Active externalism is defined by Terry Dartnell (2001) as a belief in the mind to “extend” itself beyond human flesh. The notion that since civilisation and the production of tools, humans have been extending themselves with early forms of technology. Roudavski (2016) states “the human mind one can encounter today depend on technologies and practices of communicating, remembering and planning”. The most basic example of this is the pencil. It is a tool that is used to communicate, remember and plan.
Historically, humans have been inventing tools since the Stone Age with basic hunting instruments. The development of technologies continued and boomed with Industrialisation from the 18th century. The printing press changed the game (so to speak) as it influenced how humanity could collaborate with forms of technology to produce. It advanced humanity through the idea of printing. Andy Clark’s Natural-Born Cyborgs: Minds, Technologies, and the Future of Human Intelligence (2003) suggests that we have always been cyborgs. The question is raised whether we have been cyborg-like since civilisation and with the creation of language or more recently with devices? Clark claims notebooks act as a continuation of our thoughts, therefore are a form of technology in extending our mind. Despite the connection between our minds and bodies, boundaries still remain. These boundaries offer the chance to enhance our surface self through the various forms of technology. In today’s context, we are overwhelmed with the numerous versions of technology that have the ability to extend our fleshed self. For example, drone technology as it autonomously listens to instructions given by its controller; its human.
Typically, drones are associated with military aspects of a country’s government. Negative connotations follow drones as they are used in warfare. Not all drones are predators which are referred to as an ‘unmanned aerial vehicle’. The political shift that occurred post 9/11 increased to the use of drones within environments of war. However, through the commercialisation of drones for the everyday person, they no longer have the one purpose. Drones can be predators but also filmmakers, photographers, and artists. Their purpose has grown with today’s society and culture. Drones extend the paintbrush for the artist. The canvas is no longer limited by what the human hand can do but how the drone can be directed to create. A paintbrush is another example of Clark’s notion of tools increasing our human potential. As Donna Haraway writes in A Cyborg Manifesto (1991), “writing, power, technology are old partners in Western stories of the origin of civilization”. When thinking of artificial intelligence, the feeling of fear surrounds society.
A new aspect of the creative process is added to the use of drones as one must negotiate with space in order to include the drone as a collaborator of the work. The artist must allow room for the drone’s participation. The engagement between the artist (human) and the drone is necessary for the art to be made. The exhibition, First Person View at the Knockdown Centre in Maspeth, Queens highlights this idea of space. In this exhibition, the public is encouraged to fly the drones provided. This removes the boundaries of being human and our inability to fly and adapt our size to fit certain spaces. The attendees become the drone, thus the drone becomes an extension of themselves.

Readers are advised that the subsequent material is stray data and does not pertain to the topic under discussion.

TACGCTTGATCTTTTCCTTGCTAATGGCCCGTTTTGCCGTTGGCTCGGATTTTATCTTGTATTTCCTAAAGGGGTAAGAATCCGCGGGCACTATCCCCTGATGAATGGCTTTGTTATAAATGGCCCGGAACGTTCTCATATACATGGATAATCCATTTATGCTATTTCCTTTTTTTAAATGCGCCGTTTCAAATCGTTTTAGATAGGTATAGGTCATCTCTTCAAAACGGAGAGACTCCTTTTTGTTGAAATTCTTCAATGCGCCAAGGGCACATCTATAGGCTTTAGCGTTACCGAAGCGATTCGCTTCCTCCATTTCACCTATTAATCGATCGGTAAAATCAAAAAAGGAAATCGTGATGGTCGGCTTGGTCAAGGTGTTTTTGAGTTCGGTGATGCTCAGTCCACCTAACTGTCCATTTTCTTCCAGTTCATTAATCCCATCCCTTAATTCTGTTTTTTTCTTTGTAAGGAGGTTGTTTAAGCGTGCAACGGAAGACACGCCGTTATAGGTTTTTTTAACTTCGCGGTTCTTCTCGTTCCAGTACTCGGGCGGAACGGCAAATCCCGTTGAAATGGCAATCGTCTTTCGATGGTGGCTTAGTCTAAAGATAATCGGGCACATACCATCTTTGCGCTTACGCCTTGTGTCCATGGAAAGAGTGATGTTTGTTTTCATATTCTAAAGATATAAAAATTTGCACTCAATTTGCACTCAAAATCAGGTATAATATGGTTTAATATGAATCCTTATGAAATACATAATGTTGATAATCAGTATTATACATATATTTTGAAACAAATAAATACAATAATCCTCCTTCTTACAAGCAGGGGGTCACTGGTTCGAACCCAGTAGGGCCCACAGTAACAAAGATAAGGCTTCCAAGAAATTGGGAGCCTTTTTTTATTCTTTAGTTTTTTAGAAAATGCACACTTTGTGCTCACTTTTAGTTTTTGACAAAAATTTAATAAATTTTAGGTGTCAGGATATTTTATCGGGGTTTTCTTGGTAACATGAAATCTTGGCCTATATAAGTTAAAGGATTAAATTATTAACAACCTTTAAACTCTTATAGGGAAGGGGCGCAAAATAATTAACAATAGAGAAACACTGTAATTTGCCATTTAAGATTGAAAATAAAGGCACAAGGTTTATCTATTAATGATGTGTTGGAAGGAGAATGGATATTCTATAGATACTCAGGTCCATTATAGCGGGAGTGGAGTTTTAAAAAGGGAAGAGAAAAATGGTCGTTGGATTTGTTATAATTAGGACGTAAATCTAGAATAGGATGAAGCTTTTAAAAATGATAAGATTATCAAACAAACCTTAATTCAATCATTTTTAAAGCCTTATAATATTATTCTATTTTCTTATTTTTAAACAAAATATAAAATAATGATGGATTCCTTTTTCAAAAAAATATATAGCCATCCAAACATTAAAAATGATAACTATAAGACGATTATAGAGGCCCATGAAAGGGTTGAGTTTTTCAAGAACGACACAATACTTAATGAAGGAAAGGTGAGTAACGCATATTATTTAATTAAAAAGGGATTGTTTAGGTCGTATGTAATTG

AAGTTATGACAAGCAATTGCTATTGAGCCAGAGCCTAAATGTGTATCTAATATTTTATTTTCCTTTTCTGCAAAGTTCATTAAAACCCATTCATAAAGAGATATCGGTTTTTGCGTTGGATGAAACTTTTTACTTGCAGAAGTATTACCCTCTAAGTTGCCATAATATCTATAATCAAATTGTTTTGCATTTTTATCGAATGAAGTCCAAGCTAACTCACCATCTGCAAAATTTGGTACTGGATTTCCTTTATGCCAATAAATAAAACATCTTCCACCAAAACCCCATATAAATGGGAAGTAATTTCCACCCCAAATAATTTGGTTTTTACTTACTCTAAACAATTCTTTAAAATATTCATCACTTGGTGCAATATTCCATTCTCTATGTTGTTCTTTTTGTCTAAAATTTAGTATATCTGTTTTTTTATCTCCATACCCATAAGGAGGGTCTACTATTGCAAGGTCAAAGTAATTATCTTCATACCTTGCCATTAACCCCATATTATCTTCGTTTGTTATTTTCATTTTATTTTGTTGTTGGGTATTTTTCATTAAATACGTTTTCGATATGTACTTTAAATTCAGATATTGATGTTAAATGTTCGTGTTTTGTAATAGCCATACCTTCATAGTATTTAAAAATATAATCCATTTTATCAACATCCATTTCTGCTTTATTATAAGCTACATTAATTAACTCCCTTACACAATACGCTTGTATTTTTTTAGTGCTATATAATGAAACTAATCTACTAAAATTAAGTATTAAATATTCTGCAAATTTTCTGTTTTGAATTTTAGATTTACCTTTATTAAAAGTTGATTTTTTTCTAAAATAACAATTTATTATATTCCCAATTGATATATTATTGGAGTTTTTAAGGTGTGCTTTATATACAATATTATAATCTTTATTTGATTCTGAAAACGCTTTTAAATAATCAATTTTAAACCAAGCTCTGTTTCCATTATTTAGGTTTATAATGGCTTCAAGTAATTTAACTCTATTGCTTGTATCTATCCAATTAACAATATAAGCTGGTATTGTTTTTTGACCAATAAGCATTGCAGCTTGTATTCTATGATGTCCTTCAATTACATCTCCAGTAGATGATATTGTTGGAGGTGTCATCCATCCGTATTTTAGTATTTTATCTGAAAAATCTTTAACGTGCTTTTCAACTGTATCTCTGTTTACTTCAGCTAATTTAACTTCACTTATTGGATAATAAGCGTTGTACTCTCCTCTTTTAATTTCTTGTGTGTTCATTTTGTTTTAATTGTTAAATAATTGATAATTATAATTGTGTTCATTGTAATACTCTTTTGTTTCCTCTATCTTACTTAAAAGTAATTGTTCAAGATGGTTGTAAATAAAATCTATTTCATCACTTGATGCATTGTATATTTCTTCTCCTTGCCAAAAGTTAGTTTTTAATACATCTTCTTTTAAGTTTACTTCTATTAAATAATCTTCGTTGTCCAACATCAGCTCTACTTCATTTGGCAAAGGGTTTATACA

An example of this includes the MNEMODRONE project. This project is directed by artist, Daniel Belquer as it attempts to share human memories with a drone. The aim of this project is to allow a drone to “access a database of human memories and freely perform actions in response to external situations” (Vavarella 2016, p. 71). As a form of artificial intelligence, the drone becomes its own entity. DisplayDrone (2013) is another example of how drones are given the ability to exhibit ideas within the public sphere. This display in Germany allows a drone, alongside a projector to “spontaneously create public displays” (Scheible 2017, p. 48). Yet another example is Laura Poitras’ spring 2016 exhibition, Astro Noise celebrates how a drone can create as if it were human. Astro Noise exhibited in New York at the Whitney Museum, it showcased “…feeds of encrypted data, collected by an Israeli drone, intercepted by British surveillance, and released by Snowden” (Vanderburg 2016, p. 7). Interestingly, this piece debates the relationship between art and politics through drone technology.
The question continues, can things; technologies be as creative as humans? Is this even possible since our creativity comes from our emotions? Humanity can be restrictive to how we create but ultimately, it forces us to create.
- Dartnell T, 2004, ‘We Have Always Been… Cyborgs’, Metascience, 13, pp. 139 -181.
- Haraway, D 1991, ‘A Cyborg Manifesto’, Routledge, p. 13.
- Roudavski, S 2016, ‘Field creativity and post-anthropocentrism’, Digital Creativity, 27:1, pp. 7-23.
- Scheible J, 2017, ‘Using Drones for Art and Evergaming’, Pervasive Computing, 16:1, pp. 48-56.
- Vanderburg C, 2016, ‘Drone Art’, Culture Front: Dissent, University of Pennsylvania Press, pp. 7-10.
- Vavarella E, 2016, ‘Interview with the drone: experimenting with post-anthropocentric art practice’, Digital Creativity, 27:1, pp. 71-81.